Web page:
Tag Archive: stuxnet

Stuxnet presentation

I have finally got around to uploading the PowerPoint presentation that I gave at the ISSA Ireland Conference in Dublin at the beginning of the month. Sorry it took so long!

You can get it here.

ITV “Cyber Wars” programme

There was a programme on ITV last night, entitled “Cyber Wars”, which is unfortunate, as it was primarily about people being scammed, wireless networks being compromised and identity theft.

STUXNET was mentioned and to the possibility of the Internet becoming a battlefield. It’s worth a watch, but it is a bit cringeworthy.


Information Warfare

One of the course books I had way back when I was doing my MSc in Information Security at Royal Holloway was entitled “Information Warfare and Security“, and written by Dorothy Denning. It was an interesting book and got me thinking about the use of the Internet for military purposes and how the pervasiveness of the Internet could impact society if it were to be attacked.

The book was written in 1998 and a lot has changed since then; I was still using a 28kbps dialup modem and the communications course on my Computer Science degree focused a lot on ATM packet transmission. But the fundamental issues were already there.

The film WarGames was the first that addressed the issue of the possibility of hacking military systems but the most vulnerable networks now are civilian, those run by organisations that provide utilities and services to the general population, power and water for example. Given that private companies generally don’t spend as much on information security as governments, there is a risk that they haven’t spent enough. And people are being targeted with sophisticated Trojans whose purpose is unclear.

So, as a country whose critical infrastructure is under attack, how do you:

  1. Determine where the attack is coming from
  2. Determine whether it is state-sponsored or the work of “hacktivists”
  3. Decide what to do in retaliation, if anything

At what point does a cyber-war escalate into a physical one?

I realise that there are plenty of studies around the globe looking at these issues. I am not sure that there has been any final agreement about the implications of declaring Internet war nor under what circumstances. I do know, however, that many countries are developing their cyber warfare capabilities.

STUXNET: Updated

Just a short post to report that Iran has admitted that some malicious software did, in fact, interfere with its uranium enrichment programme, which I would assume implies STUXNET. If it hadn’t spread so widely, it’s debatable whether it would have been noticed.

I have more about this in my previous post.

A news item that keeps bubbling up in the information security world is about STUXNET, a malicious piece of software that was originally said to target nuclear reactors in Iran. This might seem a bit odd, as most malicious software is pretty random, infecting anything it comes across. This malware seems to have had a very particular purpose.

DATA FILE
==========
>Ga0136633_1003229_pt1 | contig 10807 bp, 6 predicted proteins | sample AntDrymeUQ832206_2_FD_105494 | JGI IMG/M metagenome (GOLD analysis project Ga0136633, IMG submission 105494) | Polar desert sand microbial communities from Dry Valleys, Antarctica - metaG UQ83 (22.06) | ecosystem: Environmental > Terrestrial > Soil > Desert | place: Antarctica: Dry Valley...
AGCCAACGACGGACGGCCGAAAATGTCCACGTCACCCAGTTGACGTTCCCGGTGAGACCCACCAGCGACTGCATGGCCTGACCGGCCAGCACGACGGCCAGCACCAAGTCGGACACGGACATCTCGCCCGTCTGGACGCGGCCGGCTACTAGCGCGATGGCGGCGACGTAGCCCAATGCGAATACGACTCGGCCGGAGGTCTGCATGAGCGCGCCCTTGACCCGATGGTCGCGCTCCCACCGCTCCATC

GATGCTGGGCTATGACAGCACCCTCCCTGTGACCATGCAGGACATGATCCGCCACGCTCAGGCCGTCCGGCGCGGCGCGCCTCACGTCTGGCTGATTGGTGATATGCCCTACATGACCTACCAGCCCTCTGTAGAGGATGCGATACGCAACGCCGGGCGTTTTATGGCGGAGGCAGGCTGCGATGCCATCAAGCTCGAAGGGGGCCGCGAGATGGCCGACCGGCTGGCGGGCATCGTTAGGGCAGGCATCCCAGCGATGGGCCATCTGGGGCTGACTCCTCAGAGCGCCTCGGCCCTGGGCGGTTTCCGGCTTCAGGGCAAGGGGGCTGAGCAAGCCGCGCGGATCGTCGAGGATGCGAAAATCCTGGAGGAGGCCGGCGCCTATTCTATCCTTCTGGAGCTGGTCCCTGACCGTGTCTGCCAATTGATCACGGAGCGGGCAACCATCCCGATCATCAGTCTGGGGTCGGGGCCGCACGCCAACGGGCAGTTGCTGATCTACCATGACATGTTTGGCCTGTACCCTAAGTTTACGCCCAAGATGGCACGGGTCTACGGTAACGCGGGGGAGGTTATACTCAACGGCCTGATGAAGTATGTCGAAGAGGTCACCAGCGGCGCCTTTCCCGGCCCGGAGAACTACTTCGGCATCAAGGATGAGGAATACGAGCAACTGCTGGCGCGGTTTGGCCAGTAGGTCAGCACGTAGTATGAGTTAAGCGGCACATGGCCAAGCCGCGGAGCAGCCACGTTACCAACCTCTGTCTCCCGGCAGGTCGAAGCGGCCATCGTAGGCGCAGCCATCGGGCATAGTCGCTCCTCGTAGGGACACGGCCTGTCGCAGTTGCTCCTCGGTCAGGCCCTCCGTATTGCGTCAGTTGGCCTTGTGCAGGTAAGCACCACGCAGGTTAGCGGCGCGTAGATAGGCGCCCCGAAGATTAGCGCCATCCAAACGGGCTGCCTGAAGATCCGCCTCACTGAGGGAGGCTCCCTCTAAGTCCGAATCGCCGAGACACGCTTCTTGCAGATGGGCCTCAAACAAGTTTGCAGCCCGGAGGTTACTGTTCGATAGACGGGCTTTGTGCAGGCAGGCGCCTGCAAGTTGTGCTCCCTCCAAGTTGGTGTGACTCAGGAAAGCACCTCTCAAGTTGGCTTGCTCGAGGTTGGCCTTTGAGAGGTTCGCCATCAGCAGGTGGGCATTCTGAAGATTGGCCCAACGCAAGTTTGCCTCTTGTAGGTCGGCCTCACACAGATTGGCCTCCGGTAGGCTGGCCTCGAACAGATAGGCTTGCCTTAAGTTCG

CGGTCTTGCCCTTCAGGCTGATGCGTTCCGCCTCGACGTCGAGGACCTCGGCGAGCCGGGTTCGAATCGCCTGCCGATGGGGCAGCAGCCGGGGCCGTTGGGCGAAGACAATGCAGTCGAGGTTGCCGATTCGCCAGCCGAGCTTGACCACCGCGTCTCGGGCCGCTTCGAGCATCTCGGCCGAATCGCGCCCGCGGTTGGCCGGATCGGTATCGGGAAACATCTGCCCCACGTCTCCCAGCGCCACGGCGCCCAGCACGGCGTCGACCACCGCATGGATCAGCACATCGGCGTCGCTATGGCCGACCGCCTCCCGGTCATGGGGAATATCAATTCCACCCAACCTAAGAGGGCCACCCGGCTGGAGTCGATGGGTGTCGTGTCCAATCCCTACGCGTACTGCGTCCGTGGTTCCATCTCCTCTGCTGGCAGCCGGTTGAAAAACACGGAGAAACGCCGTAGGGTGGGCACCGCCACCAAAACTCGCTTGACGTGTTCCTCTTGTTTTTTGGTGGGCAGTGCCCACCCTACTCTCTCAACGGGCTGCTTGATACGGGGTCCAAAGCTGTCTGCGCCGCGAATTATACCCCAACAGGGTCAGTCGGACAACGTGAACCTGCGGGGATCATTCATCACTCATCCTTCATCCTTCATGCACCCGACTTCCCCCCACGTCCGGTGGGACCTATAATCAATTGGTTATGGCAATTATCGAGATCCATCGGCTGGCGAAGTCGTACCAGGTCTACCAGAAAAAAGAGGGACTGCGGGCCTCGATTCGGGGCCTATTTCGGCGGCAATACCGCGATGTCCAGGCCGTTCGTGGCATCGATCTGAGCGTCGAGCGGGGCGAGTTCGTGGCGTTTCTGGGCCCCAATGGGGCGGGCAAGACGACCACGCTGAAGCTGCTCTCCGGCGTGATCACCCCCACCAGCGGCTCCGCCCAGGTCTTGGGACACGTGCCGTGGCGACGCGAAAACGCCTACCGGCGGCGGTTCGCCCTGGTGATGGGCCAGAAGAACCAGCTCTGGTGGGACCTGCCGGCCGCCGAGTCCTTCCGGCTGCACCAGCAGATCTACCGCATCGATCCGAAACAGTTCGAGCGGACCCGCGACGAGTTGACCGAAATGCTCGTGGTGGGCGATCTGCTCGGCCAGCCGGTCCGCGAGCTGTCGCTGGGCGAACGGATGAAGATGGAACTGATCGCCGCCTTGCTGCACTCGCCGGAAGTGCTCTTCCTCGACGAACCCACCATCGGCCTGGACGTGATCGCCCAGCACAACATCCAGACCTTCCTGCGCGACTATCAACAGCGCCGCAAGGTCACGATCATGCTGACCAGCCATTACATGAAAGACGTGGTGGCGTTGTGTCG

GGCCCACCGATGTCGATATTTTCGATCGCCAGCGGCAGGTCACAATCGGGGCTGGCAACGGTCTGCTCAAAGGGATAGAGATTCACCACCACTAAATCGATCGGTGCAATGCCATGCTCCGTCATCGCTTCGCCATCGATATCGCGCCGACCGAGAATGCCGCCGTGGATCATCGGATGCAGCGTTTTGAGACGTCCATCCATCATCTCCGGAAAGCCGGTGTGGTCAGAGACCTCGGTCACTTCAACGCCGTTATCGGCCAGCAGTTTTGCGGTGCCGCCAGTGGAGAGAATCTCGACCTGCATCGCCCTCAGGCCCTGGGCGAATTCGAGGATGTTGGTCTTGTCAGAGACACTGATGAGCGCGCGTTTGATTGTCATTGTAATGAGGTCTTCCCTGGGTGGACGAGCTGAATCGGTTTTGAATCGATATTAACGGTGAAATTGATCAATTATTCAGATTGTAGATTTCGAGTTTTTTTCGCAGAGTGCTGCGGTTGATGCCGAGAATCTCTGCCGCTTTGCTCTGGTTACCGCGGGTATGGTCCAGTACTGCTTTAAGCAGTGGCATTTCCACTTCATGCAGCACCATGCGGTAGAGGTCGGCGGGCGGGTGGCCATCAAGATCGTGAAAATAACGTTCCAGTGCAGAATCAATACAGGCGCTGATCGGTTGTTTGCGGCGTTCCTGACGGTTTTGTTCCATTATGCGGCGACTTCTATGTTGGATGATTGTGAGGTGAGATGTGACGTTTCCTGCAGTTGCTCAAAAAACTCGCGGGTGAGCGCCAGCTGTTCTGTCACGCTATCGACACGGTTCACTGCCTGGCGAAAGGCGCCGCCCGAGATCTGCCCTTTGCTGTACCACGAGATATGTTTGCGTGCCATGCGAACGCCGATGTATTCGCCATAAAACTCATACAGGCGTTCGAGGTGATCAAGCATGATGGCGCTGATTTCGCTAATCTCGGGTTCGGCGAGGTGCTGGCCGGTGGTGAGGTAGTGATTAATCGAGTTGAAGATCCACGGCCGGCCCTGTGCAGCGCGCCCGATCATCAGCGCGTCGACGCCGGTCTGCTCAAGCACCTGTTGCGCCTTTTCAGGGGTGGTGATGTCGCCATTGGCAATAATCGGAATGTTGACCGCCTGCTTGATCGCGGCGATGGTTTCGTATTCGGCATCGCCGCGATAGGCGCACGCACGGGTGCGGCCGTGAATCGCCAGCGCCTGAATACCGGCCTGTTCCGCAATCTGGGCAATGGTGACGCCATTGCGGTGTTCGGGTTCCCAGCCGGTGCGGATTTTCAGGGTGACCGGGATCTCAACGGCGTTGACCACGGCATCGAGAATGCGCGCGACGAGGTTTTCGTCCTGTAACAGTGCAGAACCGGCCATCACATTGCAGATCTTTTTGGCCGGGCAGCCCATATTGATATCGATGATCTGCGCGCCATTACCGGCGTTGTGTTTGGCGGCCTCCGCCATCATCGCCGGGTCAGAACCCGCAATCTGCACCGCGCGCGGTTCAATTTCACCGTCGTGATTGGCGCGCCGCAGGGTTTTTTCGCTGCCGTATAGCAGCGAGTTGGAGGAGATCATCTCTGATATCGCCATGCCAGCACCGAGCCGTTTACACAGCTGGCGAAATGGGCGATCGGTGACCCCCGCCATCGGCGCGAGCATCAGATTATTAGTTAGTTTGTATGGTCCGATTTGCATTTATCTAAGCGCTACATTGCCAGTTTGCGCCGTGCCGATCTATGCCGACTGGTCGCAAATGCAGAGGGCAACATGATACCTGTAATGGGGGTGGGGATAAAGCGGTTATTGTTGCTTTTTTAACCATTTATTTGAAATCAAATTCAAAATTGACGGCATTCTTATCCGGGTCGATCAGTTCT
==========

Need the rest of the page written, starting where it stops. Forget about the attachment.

It has been well known since its discovery that STUXNET targeted SCADA (Supervisor Control and Data Acquisition) systems, which are used in industrial process control environments, essentially providing electro-mechanical control over a logical network, be that the Internet or via a dial-up modem. SCADA systems are used all over the place, controlling sluice gates, traffic lights and in nuclear reactors. In general, these systems are kept as far away from public networks as possible, to prevent the infection of the networks they reside on, as the results can often be catastrophic.

However, an article in The Register, referencing a Symantec blog, detailed that this malware was even more specifically targeted. In summary, the article explains how STUXNET was aimed at frequency converter drives made by Fararo Paya of Iran and Vacon of Finland, both, presumably, used in the Iranian nuclear programme. Not only that, but only those drives that operate at very high speeds, between 807 Hz and 1210 Hz. It also had the capability to spread via USB sticks, thereby not being dependent on an accessible process control network.

The code reveals that the malware would change the output of the drives, intermittently, over a period of months, thereby disrupting whatever they were controlling, albeit subtly. Interestingly, this type of equipment has export restrictions placed on it by the US as they can be used in the centrifuges that enrich uranium.

One has to assume that the purpose of the malware was to sabotage the Iranian uranium enrichment programme in such a way as to not be discovered.

The reason it got discovered was that it was too successful. Tens of thousands of systems across the world have been infected by STUXNET, notably in Indonesia.

Given the level of targeting and pre-requisite knowledge of uranium enrichment, was this written by the regular clan of virus writers, whose main aim is quick profit? Unlikely.

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